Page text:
After one false start, the Federal Communications Commission this morning issued for public comment the conditions that AT&T proposed for the $80 billion takeover of BellSouth.
For the record, the Commission had to do the exercise twice because for whatever reason, the first document posted on the Commission's Web site didn't have the Net Neutrality paragraph included. To be fair, the document didn't gain anything by having the Net Neutrality language. The conditions offered by the proposed new national duopoloy are relatively feeble, and were agreed to when SBC gobbled up AT&T a year ago. The new combined company will abide by the four non-enforceable “principles” of Net Neutrality set out by the Commission, but only for a limited period of time.
What's not there is any language barring discrimination against any other application or service provider. What's not there is any language that makes the promise worth anything. You can see for yourself here. Comments are due at the FCC on Oct. 24, with Nov. 3 the scheduled date for a decision.
There are a couple of intriguing factors in the new AT&T offer. Technically speaking, the document that the FCC put out for a comment was a report on a meeting the company held with FCC Chairman Kevin Martin. In addition to the conditions it proposed, the company reported it also “discussed the possibility of further conditions relating to the repatriation to BellSouth territory of jobs that had been expatriated to overseas locations, Internet backbone peering arrangement, network neutrality non-discrimination, and the impact of Commission forbearance decisions on any conditions that might be imposed.”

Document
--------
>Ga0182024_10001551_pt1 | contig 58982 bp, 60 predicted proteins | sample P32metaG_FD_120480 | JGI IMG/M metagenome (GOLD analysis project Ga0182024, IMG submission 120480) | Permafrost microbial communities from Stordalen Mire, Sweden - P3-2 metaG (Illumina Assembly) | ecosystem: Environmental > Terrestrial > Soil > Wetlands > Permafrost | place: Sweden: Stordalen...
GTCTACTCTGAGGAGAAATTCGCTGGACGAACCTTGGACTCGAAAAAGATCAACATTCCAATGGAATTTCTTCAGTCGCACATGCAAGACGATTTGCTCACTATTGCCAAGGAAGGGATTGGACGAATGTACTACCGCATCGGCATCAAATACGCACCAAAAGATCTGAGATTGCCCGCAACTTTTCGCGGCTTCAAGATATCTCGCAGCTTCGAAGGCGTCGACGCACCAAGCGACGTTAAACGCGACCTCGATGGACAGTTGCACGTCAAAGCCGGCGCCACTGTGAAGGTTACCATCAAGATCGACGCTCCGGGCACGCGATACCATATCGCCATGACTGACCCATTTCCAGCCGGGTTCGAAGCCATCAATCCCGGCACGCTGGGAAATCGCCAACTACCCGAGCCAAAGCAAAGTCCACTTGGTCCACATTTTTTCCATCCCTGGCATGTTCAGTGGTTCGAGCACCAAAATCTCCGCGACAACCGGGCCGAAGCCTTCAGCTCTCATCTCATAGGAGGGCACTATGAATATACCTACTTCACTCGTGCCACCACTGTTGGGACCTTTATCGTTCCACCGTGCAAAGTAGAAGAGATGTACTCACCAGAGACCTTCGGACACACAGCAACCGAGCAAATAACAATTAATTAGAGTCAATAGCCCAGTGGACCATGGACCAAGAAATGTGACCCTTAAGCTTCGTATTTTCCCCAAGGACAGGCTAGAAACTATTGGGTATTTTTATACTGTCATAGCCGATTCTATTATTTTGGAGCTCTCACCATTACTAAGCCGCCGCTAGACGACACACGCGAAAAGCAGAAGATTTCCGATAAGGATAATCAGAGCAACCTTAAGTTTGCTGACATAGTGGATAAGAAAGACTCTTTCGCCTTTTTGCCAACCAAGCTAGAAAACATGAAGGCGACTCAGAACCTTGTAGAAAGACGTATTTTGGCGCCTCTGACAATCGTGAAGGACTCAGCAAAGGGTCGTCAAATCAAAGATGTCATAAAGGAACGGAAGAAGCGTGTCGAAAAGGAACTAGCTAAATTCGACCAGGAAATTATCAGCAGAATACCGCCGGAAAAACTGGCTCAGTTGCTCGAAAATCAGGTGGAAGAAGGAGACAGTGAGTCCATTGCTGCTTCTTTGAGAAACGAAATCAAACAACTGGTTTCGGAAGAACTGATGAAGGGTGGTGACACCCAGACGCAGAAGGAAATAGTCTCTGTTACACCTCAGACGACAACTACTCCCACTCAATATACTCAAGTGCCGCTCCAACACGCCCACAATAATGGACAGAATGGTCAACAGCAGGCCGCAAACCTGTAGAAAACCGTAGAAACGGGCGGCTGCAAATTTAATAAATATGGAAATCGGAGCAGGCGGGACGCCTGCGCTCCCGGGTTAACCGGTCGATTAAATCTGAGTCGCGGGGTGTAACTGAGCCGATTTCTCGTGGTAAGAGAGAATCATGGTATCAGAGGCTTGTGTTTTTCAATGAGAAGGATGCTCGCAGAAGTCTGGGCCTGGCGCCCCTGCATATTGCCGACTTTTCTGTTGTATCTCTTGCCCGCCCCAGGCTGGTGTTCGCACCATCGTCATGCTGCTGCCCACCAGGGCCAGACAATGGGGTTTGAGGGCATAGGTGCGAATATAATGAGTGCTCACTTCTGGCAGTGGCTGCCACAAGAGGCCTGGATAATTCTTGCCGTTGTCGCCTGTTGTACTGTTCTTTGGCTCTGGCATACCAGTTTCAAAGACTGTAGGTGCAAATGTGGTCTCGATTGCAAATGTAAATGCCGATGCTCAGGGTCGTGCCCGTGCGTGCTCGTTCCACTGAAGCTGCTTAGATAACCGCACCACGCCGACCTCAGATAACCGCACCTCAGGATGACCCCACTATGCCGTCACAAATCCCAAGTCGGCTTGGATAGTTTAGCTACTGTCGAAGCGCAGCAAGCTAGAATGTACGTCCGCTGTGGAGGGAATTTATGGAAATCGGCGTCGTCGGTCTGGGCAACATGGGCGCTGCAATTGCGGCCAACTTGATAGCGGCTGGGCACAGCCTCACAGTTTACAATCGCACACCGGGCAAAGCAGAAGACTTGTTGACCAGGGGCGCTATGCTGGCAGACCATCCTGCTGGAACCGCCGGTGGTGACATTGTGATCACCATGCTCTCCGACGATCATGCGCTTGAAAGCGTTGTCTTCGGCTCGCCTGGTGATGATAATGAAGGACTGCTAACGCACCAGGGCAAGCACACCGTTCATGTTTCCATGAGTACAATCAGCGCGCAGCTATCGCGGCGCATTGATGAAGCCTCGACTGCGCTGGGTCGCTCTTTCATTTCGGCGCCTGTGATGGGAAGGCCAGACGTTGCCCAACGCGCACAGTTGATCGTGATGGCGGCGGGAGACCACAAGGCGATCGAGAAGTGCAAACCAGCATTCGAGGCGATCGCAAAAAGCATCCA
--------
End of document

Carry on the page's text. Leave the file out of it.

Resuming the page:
Just what, pray tell, was discussed on these topics? Were these topics simply raised by commissioners, or did AT&T make any offers for stronger conditions than those that were officially put out for comment?
There's no doubt AT&T is trying hard to sweeten the pot with anything it can throw in. It promised to serve all the residential units in the combined service territory with broadband, albeit as defined by the FCC at a pitiful 200 kpbs. Sounding more like a sale at your local electronics store, rather than a merger that bring together most of the old Bell System, the company said it would throw in free DSL modems along with DSL service at $10 per month (new customers only).
That's sweet, but not enough when it comes to recreating half of the Bell System. Commissioners Michael Copps and Jonathan Adelstein stood up for the public interest in delaying the merger the first time. They should look askance at these “conditions” as well.